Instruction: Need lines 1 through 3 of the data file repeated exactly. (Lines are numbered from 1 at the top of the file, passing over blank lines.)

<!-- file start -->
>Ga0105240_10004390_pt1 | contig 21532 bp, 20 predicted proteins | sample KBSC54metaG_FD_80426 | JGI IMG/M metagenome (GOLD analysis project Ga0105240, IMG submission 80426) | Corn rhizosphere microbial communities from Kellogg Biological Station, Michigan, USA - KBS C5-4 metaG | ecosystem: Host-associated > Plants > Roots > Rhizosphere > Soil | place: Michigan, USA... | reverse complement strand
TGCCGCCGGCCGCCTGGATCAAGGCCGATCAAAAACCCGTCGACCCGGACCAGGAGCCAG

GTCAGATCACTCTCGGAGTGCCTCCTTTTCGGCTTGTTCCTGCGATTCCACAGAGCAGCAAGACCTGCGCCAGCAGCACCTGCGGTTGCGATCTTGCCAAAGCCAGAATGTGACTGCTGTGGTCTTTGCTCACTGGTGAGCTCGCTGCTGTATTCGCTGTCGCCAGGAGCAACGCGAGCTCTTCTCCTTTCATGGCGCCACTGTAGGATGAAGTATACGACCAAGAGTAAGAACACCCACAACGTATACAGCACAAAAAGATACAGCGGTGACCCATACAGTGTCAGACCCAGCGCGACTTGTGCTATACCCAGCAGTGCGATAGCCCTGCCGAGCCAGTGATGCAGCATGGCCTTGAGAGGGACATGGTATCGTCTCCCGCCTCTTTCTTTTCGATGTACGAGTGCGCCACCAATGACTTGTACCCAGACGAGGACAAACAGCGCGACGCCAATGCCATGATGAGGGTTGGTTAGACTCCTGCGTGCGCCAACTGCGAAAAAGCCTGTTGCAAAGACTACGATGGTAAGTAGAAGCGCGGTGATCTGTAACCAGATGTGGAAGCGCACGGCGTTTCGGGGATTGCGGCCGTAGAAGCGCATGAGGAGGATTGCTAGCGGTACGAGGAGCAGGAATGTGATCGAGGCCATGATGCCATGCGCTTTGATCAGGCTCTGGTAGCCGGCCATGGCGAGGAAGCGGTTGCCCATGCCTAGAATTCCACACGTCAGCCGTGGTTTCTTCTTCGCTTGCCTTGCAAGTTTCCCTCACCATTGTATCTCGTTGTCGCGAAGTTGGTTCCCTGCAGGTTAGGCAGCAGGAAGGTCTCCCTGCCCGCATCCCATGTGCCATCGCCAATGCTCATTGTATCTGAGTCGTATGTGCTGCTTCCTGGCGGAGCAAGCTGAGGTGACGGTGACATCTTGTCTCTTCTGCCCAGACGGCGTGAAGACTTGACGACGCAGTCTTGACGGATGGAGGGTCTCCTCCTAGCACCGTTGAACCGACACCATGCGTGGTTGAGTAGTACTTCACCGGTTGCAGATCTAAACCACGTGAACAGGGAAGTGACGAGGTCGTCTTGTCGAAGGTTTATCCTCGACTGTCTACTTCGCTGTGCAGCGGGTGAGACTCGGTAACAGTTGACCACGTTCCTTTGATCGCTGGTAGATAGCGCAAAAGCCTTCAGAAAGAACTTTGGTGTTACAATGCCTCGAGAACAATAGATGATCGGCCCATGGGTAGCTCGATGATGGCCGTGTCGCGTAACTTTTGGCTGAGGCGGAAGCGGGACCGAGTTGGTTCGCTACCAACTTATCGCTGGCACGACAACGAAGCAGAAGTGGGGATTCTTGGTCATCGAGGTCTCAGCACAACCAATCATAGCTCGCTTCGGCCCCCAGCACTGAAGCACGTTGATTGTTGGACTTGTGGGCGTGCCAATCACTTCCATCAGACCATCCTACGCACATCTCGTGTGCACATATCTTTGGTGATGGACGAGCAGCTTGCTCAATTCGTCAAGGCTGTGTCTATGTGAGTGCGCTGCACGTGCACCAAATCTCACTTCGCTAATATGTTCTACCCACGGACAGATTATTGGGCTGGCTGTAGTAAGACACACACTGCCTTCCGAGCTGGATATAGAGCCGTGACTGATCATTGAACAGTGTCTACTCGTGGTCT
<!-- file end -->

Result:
>Ga0105240_10004390_pt1 | contig 21532 bp, 20 predicted proteins | sample KBSC54metaG_FD_80426 | JGI IMG/M metagenome (GOLD analysis project Ga0105240, IMG submission 80426) | Corn rhizosphere microbial communities from Kellogg Biological Station, Michigan, USA - KBS C5-4 metaG | ecosystem: Host-associated > Plants > Roots > Rhizosphere > Soil | place: Michigan, USA... | reverse complement strand
TGCCGCCGGCCGCCTGGATCAAGGCCGATCAAAAACCCGTCGACCCGGACCAGGAGCCAG

GTCAGATCACTCTCGGAGTGCCTCCTTTTCGGCTTGTTCCTGCGATTCCACAGAGCAGCAAGACCTGCGCCAGCAGCACCTGCGGTTGCGATCTTGCCAAAGCCAGAATGTGACTGCTGTGGTCTTTGCTCACTGGTGAGCTCGCTGCTGTATTCGCTGTCGCCAGGAGCAACGCGAGCTCTTCTCCTTTCATGGCGCCACTGTAGGATGAAGTATACGACCAAGAGTAAGAACACCCACAACGTATACAGCACAAAAAGATACAGCGGTGACCCATACAGTGTCAGACCCAGCGCGACTTGTGCTATACCCAGCAGTGCGATAGCCCTGCCGAGCCAGTGATGCAGCATGGCCTTGAGAGGGACATGGTATCGTCTCCCGCCTCTTTCTTTTCGATGTACGAGTGCGCCACCAATGACTTGTACCCAGACGAGGACAAACAGCGCGACGCCAATGCCATGATGAGGGTTGGTTAGACTCCTGCGTGCGCCAACTGCGAAAAAGCCTGTTGCAAAGACTACGATGGTAAGTAGAAGCGCGGTGATCTGTAACCAGATGTGGAAGCGCACGGCGTTTCGGGGATTGCGGCCGTAGAAGCGCATGAGGAGGATTGCTAGCGGTACGAGGAGCAGGAATGTGATCGAGGCCATGATGCCATGCGCTTTGATCAGGCTCTGGTAGCCGGCCATGGCGAGGAAGCGGTTGCCCATGCCTAGAATTCCACACGTCAGCCGTGGTTTCTTCTTCGCTTGCCTTGCAAGTTTCCCTCACCATTGTATCTCGTTGTCGCGAAGTTGGTTCCCTGCAGGTTAGGCAGCAGGAAGGTCTCCCTGCCCGCATCCCATGTGCCATCGCCAATGCTCATTGTATCTGAGTCGTATGTGCTGCTTCCTGGCGGAGCAAGCTGAGGTGACGGTGACATCTTGTCTCTTCTGCCCAGACGGCGTGAAGACTTGACGACGCAGTCTTGACGGATGGAGGGTCTCCTCCTAGCACCGTTGAACCGACACCATGCGTGGTTGAGTAGTACTTCACCGGTTGCAGATCTAAACCACGTGAACAGGGAAGTGACGAGGTCGTCTTGTCGAAGGTTTATCCTCGACTGTCTACTTCGCTGTGCAGCGGGTGAGACTCGGTAACAGTTGACCACGTTCCTTTGATCGCTGGTAGATAGCGCAAAAGCCTTCAGAAAGAACTTTGGTGTTACAATGCCTCGAGAACAATAGATGATCGGCCCATGGGTAGCTCGATGATGGCCGTGTCGCGTAACTTTTGGCTGAGGCGGAAGCGGGACCGAGTTGGTTCGCTACCAACTTATCGCTGGCACGACAACGAAGCAGAAGTGGGGATTCTTGGTCATCGAGGTCTCAGCACAACCAATCATAGCTCGCTTCGGCCCCCAGCACTGAAGCACGTTGATTGTTGGACTTGTGGGCGTGCCAATCACTTCCATCAGACCATCCTACGCACATCTCGTGTGCACATATCTTTGGTGATGGACGAGCAGCTTGCTCAATTCGTCAAGGCTGTGTCTATGTGAGTGCGCTGCACGTGCACCAAATCTCACTTCGCTAATATGTTCTACCCACGGACAGATTATTGGGCTGGCTGTAGTAAGACACACACTGCCTTCCGAGCTGGATATAGAGCCGTGACTGATCATTGAACAGTGTCTACTCGTGGTCT